The problem is many physicians do not understand the unique problems first responders face. They often just want to write a few prescriptions and treat them just like they would the average population. Generally, this results in little improvement. Sometimes one’s labs look better but they do not feel better. Looking better on paper but still feeling bad is not real help.
When a first responder seeks treatment what he needs is someone who completely understands the unique challenges of being a first responder. I was a firefighter for 10 years, worked for a private EMS service on a 911 ambulance, and flew as a critical care flight paramedic. This gives me insight into the profession and the significant issues the lifestyle causes. I took that experience and read books, studies, research papers, etc. I talked to other first responders in all 3 professions to see things from others’ points of view. I did everything I could to thoroughly understand the profession and treatments individuals may require.
We have had a lot of success treating first responders. Here are a few reviews from first responders on our Facebook page:
“Great initial visit! Dr. Lunow is really focused on taking complete care of Men’s health issues. It was a very informative visit, with an exciting plan to put you on track for better health. They understand the issues that men deal with through personal experience with the same issues they have dealt with themselves”
“Superior to all other low T clinics. Dr. Lunow is very thorough in his assessment and tailoring treatments to your specific needs. He is genuinely interested in your health and invested in his patients. Highly recommended.”
“Great first visit. Dr. Lunow was very focused on what I thought was important. My overall health. He went through a detailed plan with me during the visit. I'm glad I made the switch.”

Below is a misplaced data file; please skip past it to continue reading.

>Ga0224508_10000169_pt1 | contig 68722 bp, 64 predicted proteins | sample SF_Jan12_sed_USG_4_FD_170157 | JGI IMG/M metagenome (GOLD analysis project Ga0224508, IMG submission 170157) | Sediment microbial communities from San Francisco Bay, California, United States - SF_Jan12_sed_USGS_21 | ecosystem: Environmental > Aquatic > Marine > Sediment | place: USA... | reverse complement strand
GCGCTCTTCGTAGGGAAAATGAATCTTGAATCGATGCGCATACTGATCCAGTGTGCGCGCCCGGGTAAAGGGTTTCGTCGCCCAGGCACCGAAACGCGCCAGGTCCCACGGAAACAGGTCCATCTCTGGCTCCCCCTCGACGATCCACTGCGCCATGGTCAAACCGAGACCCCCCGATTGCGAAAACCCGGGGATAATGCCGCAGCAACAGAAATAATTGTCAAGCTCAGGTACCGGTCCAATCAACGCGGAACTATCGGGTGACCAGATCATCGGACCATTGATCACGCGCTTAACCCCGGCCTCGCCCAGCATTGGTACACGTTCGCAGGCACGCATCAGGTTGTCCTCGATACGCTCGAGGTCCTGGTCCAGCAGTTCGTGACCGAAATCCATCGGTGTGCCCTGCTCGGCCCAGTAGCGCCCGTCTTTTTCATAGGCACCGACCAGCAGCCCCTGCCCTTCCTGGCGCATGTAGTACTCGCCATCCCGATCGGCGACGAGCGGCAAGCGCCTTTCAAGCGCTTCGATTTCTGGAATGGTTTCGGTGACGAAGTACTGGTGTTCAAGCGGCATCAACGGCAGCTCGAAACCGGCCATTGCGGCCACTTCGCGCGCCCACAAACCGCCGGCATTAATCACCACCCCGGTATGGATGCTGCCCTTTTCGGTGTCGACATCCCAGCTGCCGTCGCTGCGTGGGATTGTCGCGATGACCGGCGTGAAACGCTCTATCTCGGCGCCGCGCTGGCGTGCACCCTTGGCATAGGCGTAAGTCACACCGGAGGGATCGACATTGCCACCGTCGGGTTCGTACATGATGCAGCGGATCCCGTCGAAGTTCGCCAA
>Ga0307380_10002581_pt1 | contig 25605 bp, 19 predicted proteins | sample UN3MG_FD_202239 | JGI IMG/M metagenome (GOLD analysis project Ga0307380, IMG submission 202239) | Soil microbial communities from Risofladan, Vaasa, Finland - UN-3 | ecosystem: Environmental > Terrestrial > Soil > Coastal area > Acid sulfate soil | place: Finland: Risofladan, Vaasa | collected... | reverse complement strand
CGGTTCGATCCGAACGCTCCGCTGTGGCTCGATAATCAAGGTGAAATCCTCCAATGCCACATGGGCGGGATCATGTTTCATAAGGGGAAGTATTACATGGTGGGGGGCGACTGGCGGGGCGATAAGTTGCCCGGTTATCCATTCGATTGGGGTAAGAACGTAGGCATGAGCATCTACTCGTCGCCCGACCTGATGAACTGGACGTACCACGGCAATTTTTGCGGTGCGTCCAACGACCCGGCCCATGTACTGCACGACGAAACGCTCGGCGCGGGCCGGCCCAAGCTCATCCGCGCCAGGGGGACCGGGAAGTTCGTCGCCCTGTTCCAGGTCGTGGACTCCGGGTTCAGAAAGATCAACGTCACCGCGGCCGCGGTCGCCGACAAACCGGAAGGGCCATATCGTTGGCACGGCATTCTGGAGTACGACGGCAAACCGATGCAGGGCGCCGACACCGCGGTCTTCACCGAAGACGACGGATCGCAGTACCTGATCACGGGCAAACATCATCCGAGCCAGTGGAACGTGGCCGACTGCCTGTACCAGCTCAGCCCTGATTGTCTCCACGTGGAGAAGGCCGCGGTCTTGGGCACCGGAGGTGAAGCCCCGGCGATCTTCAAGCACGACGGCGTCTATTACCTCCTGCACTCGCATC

At Apex Health, we take the profession seriously and approach it with respect. Men who serve diligently ought to age with dignity. We do everything we can to help first responders reverse the issues their profession and lifestyle has caused. We work with them to help them make changes that will lead to long term health and well being and ward off the chronic diseases that often develop.
Cardiol Rev. 2011 Jul-Aug;19(4):202-15. doi: 10.1097/CRD.0b013e318215c105. Cardiovascular disease in US firefighters: a systematic review. Soteriades ES1, Smith DL, Tsismenakis AJ, Baur DM, Kales SN.
Int J Emerg Ment Health. 2011; 13(4): 211–220. Health Disparities in Police Officers: Comparisons to the U.S. General Population Tara A. Hartley, Cecil M. Burchfiel, Desta Fekedulegn, Michael E. Andrew, and John M. Violanti
Paramedics and the effects of shift work on sleep: a literature review. Sofianopoulos S1, Williams B, Archer F.
2011 Dec 21;306(23):2567-78. doi: 10.1001/jama.2011.1851. Sleep disorders, health, and safety in police officers. Rajaratnam SM1, Barger LK, Lockley SW, Shea SA, Wang W, Landrigan CP, O'Brien CS, Qadri S, Sullivan JP, Cade BE, Epstein LJ, White DP, Czeisler CA;
Prehosp Emerg Care. 2010 Apr 6; 14(2): 187–193. Sleep Quality and Fatigue Among Prehospital Provider P. Daniel Patterson, PhD, MPH, Brian P. Suffoletto, MD, Douglas F. Kupas, MD, Matthew D. Weaver, NREMT-P, and David Hostler, PhD
2011 Jun 1; 305(21): 2173–2174. Effect of 1 Week of Sleep Restriction on Testosterone Levels in Young Healthy MenFREE chel Leproult, PhD and Eve Van Cauter, PhD
J Occup Environ Med. 2002 Feb;44(2):160-7. Work stress in aging police officers. Gershon RR1, Lin S, Li X.
J Occup Environ Med. 2002 Dec;44(12):1182-9. Relationship between cardiovascular disease morbidity, risk factors, and stress in a law enforcement cohort. Franke WD1, Ramey SL, Shelley MC 2nd.
/j.comppsych.2018.03.014. Epub 2018 Apr 7. Anxiety sensitivity and suicide risk among firefighters: A test of the depression-distress amplification model. Stanley IH1, Smith LJ2, Boffa JW1, Tran JK3, Schmidt NB1, Joiner TE1, Vujanovic AA4.
Caring for the country: fatigue, sleep and mental health in Australian rural paramedic shiftworkers. Courtney JA1, Francis AJ, Paxton SJ.